Hughie Jennings

Hughie Jennings
1869 - 1928

Hughie Jennings  American Baseball


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Hughie Jennings passed away on 1st Feb 1928 aged 58.


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Hughie Jennings is a member of the following lists: Major League Baseball player-managers, St. Bonaventure Bonnies baseball coaches and People from Pittston, Pennsylvania.


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First Name Hugh
Middle Name Ambrose
Last Name Jennings
Full Name at Birth Hugh Ambrose Jennings
Alternative Name Ee-Yah
Age 58 (age at death) years
Birthday 2nd April, 1869
Birthplace Pittston, PA
Died 1st February, 1928
Place of Death Scranton, PA
Buried St. Catherine's Cemetery, Moscow, PA
Height 5' 8" (173 cm)
Weight 165lbs (75 kg)
Zodiac Sign Aries
Nationality American
University Mansfield University of Pennsylvania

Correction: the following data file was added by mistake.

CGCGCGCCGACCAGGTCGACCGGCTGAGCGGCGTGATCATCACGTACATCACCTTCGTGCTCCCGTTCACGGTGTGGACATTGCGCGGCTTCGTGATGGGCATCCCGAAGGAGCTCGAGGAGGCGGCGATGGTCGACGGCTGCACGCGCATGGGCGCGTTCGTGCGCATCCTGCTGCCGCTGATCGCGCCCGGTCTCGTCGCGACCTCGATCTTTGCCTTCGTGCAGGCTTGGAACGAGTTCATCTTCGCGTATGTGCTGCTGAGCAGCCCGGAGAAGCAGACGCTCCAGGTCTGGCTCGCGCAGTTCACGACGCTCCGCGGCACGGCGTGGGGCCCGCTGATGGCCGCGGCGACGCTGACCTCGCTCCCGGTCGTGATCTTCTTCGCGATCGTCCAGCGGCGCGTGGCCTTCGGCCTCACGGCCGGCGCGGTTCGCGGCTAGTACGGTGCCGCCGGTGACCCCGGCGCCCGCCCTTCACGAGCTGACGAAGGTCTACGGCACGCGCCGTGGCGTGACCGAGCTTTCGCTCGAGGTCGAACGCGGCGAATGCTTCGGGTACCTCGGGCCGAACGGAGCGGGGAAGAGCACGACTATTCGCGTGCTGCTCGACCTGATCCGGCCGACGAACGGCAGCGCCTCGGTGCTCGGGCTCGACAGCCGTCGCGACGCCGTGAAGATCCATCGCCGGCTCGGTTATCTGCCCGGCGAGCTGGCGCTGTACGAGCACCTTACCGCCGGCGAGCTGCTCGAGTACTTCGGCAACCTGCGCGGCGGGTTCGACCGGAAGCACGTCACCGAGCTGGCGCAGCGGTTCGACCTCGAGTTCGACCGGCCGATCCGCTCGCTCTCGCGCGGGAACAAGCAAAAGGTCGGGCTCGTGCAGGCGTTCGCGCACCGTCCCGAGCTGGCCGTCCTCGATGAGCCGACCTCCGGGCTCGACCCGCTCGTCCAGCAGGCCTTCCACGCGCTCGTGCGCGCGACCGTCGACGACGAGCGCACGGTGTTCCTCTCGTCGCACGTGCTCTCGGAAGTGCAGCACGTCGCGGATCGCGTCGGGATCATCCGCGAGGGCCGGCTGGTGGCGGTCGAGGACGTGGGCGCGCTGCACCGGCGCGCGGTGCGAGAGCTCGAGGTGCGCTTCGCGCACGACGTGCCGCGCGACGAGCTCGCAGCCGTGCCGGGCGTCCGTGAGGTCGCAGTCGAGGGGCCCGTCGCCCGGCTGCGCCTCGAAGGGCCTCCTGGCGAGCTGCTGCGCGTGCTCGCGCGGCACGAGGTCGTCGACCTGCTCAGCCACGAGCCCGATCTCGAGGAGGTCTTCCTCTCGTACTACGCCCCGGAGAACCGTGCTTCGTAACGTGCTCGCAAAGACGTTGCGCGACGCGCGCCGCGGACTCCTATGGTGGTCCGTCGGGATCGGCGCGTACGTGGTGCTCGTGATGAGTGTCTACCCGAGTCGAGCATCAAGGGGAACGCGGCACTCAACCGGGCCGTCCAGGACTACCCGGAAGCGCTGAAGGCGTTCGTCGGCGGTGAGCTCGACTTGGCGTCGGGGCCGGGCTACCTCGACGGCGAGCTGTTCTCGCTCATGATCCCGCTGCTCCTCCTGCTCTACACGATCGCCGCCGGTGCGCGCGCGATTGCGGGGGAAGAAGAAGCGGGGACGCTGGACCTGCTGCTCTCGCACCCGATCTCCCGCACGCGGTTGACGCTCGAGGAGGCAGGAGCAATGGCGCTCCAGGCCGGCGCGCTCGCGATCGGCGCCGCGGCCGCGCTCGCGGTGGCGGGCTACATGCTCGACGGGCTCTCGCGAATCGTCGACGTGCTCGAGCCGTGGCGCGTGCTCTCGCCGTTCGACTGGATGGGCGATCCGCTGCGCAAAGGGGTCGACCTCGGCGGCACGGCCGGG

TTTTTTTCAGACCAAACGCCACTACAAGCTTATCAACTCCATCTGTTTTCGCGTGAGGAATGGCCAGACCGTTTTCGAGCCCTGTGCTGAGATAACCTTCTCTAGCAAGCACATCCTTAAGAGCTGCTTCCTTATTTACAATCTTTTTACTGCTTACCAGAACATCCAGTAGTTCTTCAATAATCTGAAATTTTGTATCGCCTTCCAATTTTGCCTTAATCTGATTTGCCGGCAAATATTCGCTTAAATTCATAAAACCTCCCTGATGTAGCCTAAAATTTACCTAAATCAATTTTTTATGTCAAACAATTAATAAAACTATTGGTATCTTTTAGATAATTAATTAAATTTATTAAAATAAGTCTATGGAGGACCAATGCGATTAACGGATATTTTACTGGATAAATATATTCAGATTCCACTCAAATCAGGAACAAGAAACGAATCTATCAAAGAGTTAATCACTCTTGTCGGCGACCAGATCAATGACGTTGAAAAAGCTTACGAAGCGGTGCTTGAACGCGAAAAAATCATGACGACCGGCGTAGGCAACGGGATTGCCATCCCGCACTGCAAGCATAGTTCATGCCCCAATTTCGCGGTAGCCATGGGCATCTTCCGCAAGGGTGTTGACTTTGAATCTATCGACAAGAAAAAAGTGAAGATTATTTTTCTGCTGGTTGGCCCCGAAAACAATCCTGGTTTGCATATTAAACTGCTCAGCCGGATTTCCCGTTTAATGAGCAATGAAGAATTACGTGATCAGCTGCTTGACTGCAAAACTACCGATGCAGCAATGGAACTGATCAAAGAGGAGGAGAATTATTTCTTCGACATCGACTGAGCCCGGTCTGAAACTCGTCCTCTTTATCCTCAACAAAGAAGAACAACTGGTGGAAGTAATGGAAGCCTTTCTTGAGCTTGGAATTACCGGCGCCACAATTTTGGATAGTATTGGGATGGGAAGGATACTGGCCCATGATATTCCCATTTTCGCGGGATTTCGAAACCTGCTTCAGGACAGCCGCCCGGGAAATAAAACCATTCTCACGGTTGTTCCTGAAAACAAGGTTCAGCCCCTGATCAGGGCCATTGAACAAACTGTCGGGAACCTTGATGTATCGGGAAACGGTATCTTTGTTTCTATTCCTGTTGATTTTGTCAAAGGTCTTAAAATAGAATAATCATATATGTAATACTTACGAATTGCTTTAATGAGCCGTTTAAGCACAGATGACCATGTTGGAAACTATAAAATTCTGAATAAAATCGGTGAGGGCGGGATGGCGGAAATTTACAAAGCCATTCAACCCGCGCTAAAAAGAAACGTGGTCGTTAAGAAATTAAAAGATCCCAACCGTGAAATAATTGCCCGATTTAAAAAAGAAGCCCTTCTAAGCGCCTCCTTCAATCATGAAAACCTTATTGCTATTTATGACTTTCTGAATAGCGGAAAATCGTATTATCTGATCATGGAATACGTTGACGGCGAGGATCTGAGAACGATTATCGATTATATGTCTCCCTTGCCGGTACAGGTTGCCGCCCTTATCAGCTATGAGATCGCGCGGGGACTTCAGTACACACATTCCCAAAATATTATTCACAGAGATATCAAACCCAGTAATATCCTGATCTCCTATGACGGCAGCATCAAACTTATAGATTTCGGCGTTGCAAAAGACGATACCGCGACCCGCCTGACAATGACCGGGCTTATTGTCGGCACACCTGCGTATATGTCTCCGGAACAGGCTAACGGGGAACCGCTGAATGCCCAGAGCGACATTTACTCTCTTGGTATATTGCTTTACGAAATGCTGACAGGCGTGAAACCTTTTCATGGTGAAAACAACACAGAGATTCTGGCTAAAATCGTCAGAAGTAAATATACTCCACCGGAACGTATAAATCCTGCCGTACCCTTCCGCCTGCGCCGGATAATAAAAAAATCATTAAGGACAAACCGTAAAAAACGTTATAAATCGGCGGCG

Occupation Text Former Major League Baseball Player
Occupation Baseball
Baseball Position Shortstop, First Baseman
Bats Right
Throws Right
MLB First Game Date 1st June, 1891
MLB Final Game Date 2nd September, 1918
Hall of Fame Inducted into the Hall of Fame by Old Timers Committee as Player in 1945.

Hugh Ambrose Jennings (April 2, 1869 – February 1, 1928) was a Major League Baseball player and manager from 1891 to 1925. Jennings was a leader, both as a batter and as a shortstop, with the Baltimore Orioles teams that won National League championships in 1894, 1895, and 1896. During the three championship seasons, Jennings had 355 RBIs and hit .335, .386, and .401. Jennings was a fiery, hard-nosed player who was not afraid to be hit by a pitch to get on base. In 1896, he was hit by a pitch 51 times – a major league record that has never been broken. Jennings also holds the career record for being hit by a pitch with 287, with Craig Biggio (who retired in 2007) holding the modern-day career record of 285. Jennings also played on the Brooklyn Superbas teams that won National League pennants in 1899 and 1900. From 1907-1920, Jennings was the manager of the Detroit Tigers, where he was known for his colorful antics, hoots, whistles, and his famous shouts of "Ee-Yah" from the third base coaching box. Jennings suffered a nervous breakdown in 1925 that forced him to leave Major League Baseball. He died in 1928 and was posthumously inducted into the Baseball Hall of Fame in 1945.

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